The epic and unprecedented pandemic-related drop in the US stock market has been punishing. And the punishment has had no prejudice.
Indiscriminate selling led to even the highest-quality stocks dropping swiftly and significantly.
Indeed, my own FIRE Fund, comprised largely of blue-chip stocks, saw almost $100,000 in market value wiped out between early March and early April.
Now, I didn’t actually “lose” any money. I haven’t sold stocks. So it’s nothing more than a fluctuation that makes certain numbers appear smaller than they appeared before.
Still, it’s a pretty massive haircut in the collective market value of my investments.
What’s interesting about it is, that near-six-figure drop represents years of capital gain that’s been slowly building. Years of capital gain wiped out in a matter of weeks.
Stocks tend to use the escalator when they go up. But they sure like to use the elevator when they go down.
What effectively happened here is that I was forced to give a “refund” of that capital gain on my investments.
I had the capital gain – capital gain that took years to store up. Then it was quickly clawed back from me.
This is a perfect example of why I don’t rely on capital gain and selling stock to pay my bills.
Instead, I rely on the growing five-figure dividend income the Fire Fund generates on my behalf.
While the market value of the Fund saw almost $100,000 disappear in short order, the dividend income the Fund generates fluctuated by less than 2% over the same time period. And with a COVID-19 lockdown in place, my personal spending has gone down disproportionately. That’s led to an even better free cash flow situation than I had before.
Furthermore, that capital gain “refund” that I was forced to give was not asked of me when it came to my dividend income.
To give you perspective on this, I recently recounted how my lifetime dividend income tallied up to over $70,000.
That’s more than $70,000 in passive dividend income I didn’t work for.
Not only that, this income is exponentially growing to the point where it took less than half the time to more than double the dividend income.
It took me seven years to get to $35,000 in lifetime dividend income. Seven years of blood, sweat, tears, hardcore savings, and diligent investing.
It then took less than three more years to get to $70,000 in lifetime dividend income. Three years of sitting back, relaxing, and engaging in pursuits I’m passionate about.
Those three years of enjoying my life have been possible because I achieved financial freedom at a young age by taking advantage of dividend growth investing. This is something possible for just about anyone out there, which I thoroughly detail in my two best-selling books: The Dividend Mantra Way and 5 Steps To Retire In 5 Years.
Collecting $70,000 in “free money” is pretty cool.
But what’s even cooler?
I’ll tell you.
That money is mine to keep. Forever.
Capital gain, on the other hand, isn’t mine to keep.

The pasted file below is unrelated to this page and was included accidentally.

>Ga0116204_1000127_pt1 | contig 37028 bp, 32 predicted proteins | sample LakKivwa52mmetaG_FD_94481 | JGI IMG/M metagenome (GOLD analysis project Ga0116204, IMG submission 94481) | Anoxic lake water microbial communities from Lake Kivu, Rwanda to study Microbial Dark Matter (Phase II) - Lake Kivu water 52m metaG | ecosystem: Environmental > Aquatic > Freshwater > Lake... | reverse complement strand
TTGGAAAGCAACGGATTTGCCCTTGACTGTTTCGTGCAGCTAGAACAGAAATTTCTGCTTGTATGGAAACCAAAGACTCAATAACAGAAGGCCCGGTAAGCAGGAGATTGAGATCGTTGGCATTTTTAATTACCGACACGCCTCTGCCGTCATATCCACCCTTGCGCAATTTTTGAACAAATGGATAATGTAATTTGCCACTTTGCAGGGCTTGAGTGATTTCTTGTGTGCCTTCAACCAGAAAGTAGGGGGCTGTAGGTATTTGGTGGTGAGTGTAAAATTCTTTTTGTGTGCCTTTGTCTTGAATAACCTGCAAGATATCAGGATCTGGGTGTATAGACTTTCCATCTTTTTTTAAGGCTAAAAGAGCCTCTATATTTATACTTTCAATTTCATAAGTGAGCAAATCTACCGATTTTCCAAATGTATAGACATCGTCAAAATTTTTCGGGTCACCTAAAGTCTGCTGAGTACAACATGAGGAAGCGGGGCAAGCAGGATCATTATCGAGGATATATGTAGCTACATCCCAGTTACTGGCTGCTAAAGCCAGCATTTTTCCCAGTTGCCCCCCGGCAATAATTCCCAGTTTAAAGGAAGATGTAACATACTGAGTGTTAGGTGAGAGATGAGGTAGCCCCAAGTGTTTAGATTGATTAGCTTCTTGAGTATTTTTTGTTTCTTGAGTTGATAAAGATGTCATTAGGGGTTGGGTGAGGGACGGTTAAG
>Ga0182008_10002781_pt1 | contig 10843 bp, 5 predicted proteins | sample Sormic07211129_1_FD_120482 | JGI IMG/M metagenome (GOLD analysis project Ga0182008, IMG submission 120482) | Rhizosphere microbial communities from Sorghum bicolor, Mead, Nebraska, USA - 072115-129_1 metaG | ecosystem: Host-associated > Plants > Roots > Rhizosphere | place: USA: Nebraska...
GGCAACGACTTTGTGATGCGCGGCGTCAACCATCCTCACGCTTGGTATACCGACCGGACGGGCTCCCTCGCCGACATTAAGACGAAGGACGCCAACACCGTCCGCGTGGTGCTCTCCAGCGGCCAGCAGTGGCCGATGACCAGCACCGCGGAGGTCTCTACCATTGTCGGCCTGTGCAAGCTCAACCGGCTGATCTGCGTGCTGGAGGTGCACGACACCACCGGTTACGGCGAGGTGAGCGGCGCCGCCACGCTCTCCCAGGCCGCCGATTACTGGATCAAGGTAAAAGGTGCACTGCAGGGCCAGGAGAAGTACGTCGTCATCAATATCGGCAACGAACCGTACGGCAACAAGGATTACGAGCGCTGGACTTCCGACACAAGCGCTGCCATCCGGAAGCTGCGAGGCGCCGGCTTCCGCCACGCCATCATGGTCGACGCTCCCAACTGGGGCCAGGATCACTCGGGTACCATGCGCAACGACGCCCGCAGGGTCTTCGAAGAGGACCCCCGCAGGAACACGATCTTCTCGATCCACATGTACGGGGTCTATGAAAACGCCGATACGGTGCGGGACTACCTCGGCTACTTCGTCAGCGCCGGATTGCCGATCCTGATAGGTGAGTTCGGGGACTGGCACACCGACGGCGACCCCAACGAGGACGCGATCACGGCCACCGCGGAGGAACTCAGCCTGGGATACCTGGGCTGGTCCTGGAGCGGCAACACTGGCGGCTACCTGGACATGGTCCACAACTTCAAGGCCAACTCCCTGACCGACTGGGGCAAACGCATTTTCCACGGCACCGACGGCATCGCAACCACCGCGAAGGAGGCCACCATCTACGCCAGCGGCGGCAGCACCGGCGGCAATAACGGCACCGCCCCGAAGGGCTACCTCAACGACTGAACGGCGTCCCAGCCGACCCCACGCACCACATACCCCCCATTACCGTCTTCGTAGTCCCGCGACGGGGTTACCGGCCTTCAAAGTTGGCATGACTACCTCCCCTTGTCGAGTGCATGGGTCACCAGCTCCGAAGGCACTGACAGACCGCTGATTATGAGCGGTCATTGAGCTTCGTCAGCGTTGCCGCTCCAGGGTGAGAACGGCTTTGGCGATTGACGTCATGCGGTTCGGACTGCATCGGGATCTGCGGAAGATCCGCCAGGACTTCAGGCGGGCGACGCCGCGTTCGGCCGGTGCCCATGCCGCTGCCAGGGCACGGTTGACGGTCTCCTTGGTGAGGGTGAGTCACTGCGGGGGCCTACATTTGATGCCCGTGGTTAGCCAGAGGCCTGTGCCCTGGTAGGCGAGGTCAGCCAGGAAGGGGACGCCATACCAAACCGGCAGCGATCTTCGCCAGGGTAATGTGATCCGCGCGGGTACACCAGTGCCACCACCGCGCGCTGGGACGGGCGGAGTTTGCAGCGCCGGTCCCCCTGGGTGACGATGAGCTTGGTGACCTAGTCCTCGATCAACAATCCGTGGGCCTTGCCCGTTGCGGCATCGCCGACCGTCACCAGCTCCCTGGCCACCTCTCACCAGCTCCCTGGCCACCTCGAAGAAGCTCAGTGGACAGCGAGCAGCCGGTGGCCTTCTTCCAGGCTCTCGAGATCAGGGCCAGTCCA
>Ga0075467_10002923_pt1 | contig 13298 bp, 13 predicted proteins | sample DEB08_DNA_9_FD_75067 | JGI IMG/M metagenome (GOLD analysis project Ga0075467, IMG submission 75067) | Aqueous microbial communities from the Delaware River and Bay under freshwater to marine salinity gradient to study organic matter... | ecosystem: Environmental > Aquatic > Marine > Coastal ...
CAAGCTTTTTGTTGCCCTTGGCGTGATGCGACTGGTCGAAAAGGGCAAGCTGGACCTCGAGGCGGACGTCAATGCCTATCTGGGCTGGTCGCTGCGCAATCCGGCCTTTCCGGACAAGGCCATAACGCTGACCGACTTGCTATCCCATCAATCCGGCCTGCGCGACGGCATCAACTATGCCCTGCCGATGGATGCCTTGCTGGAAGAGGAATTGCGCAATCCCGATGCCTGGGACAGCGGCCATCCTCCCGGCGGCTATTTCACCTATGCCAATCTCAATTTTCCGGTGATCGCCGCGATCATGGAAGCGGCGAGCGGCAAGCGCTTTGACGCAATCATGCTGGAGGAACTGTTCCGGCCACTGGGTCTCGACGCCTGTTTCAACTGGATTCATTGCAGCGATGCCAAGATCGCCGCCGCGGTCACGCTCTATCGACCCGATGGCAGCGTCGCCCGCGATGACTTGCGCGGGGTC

(Not unless I become a trader, lock in gains (and losses!), try to time the market, and start buying and selling stock regularly. Said another way, not unless I want to start quickly going broke.)
There’s no refund on dividend income.
That $70,000+ I’ve collected over the last 10 years is mine to keep forever. Nobody is trying to claw back that money. And seeing as how I’ve been paying bills with that money over the last few years, that’s a good thing. Otherwise, I’d be in trouble.
It’s not like Coca-Cola Co. (KO) is calling me up and asking me to pay them back for all of the dividends they’ve sent me over the last 10 years.
But a good chunk of the capital gain that’s been building up over the last decade in my Coca-Cola stock got wiped out. That was essentially “refunded” without my permission. And that’s the risk you take when you’re a long-term investor.
This “no-refund policy” on dividends is a great aspect of being a dividend growth investor. You can keep yourself invested in the market for the long term without losing any sleep, because you know your dividend income stream will be fairly intact and paid dividends are always yours to keep.
If you’re someone who relies on selling investments to pay your bills, you’re almost certainly selling off investments for much less money today than you were even just two months ago. That means you have to sell many more shares than you did before just to keep your income relatively stable, accelerating and compounding your woes. Not a good situation to be in.
On the other hand, the blue-chip companies I’m invested in are still by and large paying their growing dividends. My dividend income has been minimally affected thus far. That said, I openly acknowledge that more temporary dividend suspensions and even cuts could be ahead.
However, even with a dividend cut – an act taken in order to make sure a business is liquid enough to be around for the recovery – I know for sure that I won’t be asked to refund back any prior dividend payments.
Full disclosure: I’m long KO.
What do you think? Does knowing there’s no refund on your dividends allow you to sleep better at night? Is it nice to know your dividend income is yours to keep forever?
Thanks for reading.
P.S. If you’d like to successfully invest in high-quality dividend growth stocks over the long term, check out some fantastic resources I personally used on my way to becoming financially free at only 33 years old!